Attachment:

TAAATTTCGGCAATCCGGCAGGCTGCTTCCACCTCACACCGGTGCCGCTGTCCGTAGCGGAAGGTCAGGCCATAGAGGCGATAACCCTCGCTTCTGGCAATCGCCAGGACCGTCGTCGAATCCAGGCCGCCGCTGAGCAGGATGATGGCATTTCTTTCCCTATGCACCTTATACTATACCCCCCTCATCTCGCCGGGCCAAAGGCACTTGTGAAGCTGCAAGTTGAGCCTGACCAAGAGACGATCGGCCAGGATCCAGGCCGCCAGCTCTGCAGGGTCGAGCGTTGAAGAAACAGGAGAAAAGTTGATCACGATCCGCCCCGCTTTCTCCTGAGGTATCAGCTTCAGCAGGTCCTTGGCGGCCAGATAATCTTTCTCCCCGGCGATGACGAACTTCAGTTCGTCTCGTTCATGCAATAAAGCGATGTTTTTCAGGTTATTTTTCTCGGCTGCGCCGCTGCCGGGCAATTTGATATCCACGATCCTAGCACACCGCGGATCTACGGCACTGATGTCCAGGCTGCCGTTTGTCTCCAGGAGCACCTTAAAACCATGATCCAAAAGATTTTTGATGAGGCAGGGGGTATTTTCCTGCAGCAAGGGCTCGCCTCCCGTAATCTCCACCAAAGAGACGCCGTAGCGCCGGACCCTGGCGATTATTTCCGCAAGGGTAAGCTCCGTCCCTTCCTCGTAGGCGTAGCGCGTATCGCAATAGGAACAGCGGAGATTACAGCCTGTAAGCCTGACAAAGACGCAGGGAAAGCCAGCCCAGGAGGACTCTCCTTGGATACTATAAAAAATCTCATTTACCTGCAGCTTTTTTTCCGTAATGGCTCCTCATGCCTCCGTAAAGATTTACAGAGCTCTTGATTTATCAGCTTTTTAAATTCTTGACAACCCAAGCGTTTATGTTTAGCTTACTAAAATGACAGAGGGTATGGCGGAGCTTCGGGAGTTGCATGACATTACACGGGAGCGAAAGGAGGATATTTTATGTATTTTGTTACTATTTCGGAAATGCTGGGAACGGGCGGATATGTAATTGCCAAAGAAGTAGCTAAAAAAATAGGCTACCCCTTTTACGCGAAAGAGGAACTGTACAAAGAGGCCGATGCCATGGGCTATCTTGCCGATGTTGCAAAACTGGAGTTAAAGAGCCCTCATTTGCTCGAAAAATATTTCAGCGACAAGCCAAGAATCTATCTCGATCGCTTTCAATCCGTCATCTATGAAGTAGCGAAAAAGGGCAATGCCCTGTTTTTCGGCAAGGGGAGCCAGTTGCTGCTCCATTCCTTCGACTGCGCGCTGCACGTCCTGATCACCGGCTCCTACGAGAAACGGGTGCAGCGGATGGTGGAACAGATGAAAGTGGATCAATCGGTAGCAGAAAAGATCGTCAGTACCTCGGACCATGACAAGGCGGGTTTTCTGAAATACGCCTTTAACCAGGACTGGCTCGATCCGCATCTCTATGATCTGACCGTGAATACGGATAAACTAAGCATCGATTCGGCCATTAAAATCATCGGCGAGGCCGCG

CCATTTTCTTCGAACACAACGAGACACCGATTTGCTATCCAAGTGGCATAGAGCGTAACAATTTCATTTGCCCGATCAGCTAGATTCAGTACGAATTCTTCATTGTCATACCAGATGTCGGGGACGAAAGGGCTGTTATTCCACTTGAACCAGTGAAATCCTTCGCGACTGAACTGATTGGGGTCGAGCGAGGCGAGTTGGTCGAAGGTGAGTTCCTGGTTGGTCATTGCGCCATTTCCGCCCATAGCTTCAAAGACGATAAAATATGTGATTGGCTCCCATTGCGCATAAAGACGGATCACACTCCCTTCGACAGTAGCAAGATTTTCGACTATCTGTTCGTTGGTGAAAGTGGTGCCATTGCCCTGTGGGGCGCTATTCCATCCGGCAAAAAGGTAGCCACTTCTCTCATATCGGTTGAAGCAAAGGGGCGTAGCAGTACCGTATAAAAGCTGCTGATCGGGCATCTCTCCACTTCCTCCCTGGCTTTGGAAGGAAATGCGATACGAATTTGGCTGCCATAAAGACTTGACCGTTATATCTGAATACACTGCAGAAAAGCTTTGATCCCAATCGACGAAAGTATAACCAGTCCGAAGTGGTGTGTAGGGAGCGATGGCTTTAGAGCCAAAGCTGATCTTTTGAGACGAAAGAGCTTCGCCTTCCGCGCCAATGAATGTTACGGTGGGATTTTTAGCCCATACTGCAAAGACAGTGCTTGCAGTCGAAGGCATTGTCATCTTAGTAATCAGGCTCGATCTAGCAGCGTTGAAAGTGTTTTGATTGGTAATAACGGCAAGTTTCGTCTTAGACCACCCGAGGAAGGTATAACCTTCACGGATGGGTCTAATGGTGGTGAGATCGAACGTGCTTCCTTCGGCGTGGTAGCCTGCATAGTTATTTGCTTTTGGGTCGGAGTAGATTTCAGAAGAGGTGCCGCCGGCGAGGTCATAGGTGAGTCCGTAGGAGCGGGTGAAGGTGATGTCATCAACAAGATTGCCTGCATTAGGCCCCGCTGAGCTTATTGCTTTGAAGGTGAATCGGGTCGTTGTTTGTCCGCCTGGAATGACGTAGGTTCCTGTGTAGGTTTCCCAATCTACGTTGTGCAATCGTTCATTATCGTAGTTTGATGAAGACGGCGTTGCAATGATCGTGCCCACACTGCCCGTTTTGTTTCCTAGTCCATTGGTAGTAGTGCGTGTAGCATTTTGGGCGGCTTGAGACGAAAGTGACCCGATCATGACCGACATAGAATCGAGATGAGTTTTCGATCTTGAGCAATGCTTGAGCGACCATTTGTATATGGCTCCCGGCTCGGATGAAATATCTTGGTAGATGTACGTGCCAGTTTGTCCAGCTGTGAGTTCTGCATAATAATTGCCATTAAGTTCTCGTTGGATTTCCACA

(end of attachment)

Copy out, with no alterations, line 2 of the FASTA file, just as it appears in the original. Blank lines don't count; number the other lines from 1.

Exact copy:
CCATTTTCTTCGAACACAACGAGACACCGATTTGCTATCCAAGTGGCATAGAGCGTAACAATTTCATTTGCCCGATCAGCTAGATTCAGTACGAATTCTTCATTGTCATACCAGATGTCGGGGACGAAAGGGCTGTTATTCCACTTGAACCAGTGAAATCCTTCGCGACTGAACTGATTGGGGTCGAGCGAGGCGAGTTGGTCGAAGGTGAGTTCCTGGTTGGTCATTGCGCCATTTCCGCCCATAGCTTCAAAGACGATAAAATATGTGATTGGCTCCCATTGCGCATAAAGACGGATCACACTCCCTTCGACAGTAGCAAGATTTTCGACTATCTGTTCGTTGGTGAAAGTGGTGCCATTGCCCTGTGGGGCGCTATTCCATCCGGCAAAAAGGTAGCCACTTCTCTCATATCGGTTGAAGCAAAGGGGCGTAGCAGTACCGTATAAAAGCTGCTGATCGGGCATCTCTCCACTTCCTCCCTGGCTTTGGAAGGAAATGCGATACGAATTTGGCTGCCATAAAGACTTGACCGTTATATCTGAATACACTGCAGAAAAGCTTTGATCCCAATCGACGAAAGTATAACCAGTCCGAAGTGGTGTGTAGGGAGCGATGGCTTTAGAGCCAAAGCTGATCTTTTGAGACGAAAGAGCTTCGCCTTCCGCGCCAATGAATGTTACGGTGGGATTTTTAGCCCATACTGCAAAGACAGTGCTTGCAGTCGAAGGCATTGTCATCTTAGTAATCAGGCTCGATCTAGCAGCGTTGAAAGTGTTTTGATTGGTAATAACGGCAAGTTTCGTCTTAGACCACCCGAGGAAGGTATAACCTTCACGGATGGGTCTAATGGTGGTGAGATCGAACGTGCTTCCTTCGGCGTGGTAGCCTGCATAGTTATTTGCTTTTGGGTCGGAGTAGATTTCAGAAGAGGTGCCGCCGGCGAGGTCATAGGTGAGTCCGTAGGAGCGGGTGAAGGTGATGTCATCAACAAGATTGCCTGCATTAGGCCCCGCTGAGCTTATTGCTTTGAAGGTGAATCGGGTCGTTGTTTGTCCGCCTGGAATGACGTAGGTTCCTGTGTAGGTTTCCCAATCTACGTTGTGCAATCGTTCATTATCGTAGTTTGATGAAGACGGCGTTGCAATGATCGTGCCCACACTGCCCGTTTTGTTTCCTAGTCCATTGGTAGTAGTGCGTGTAGCATTTTGGGCGGCTTGAGACGAAAGTGACCCGATCATGACCGACATAGAATCGAGATGAGTTTTCGATCTTGAGCAATGCTTGAGCGACCATTTGTATATGGCTCCCGGCTCGGATGAAATATCTTGGTAGATGTACGTGCCAGTTTGTCCAGCTGTGAGTTCTGCATAATAATTGCCATTAAGTTCTCGTTGGATTTCCACA